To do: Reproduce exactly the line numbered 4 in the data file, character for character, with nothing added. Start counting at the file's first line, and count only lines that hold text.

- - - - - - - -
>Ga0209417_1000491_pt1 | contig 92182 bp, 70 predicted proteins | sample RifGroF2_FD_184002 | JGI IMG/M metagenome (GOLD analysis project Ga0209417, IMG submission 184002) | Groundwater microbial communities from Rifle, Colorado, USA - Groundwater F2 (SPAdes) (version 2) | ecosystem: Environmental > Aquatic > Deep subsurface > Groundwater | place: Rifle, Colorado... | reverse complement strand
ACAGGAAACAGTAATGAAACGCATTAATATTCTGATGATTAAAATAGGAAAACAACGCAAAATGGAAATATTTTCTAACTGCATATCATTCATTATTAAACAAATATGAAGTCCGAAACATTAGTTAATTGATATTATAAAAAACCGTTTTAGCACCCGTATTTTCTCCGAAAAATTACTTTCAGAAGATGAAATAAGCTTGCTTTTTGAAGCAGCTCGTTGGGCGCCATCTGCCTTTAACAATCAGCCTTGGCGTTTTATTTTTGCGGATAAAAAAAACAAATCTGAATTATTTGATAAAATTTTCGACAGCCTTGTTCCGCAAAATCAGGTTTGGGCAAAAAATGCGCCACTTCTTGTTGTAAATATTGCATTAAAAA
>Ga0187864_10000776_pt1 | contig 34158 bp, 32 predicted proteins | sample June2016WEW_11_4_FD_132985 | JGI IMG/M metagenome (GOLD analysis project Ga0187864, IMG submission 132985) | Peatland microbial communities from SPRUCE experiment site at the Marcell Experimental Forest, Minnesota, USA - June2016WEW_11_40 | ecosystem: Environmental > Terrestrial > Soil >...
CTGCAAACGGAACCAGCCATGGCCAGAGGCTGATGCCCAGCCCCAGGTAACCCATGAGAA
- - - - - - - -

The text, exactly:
CTGCAAACGGAACCAGCCATGGCCAGAGGCTGATGCCCAGCCCCAGGTAACCCATGAGAA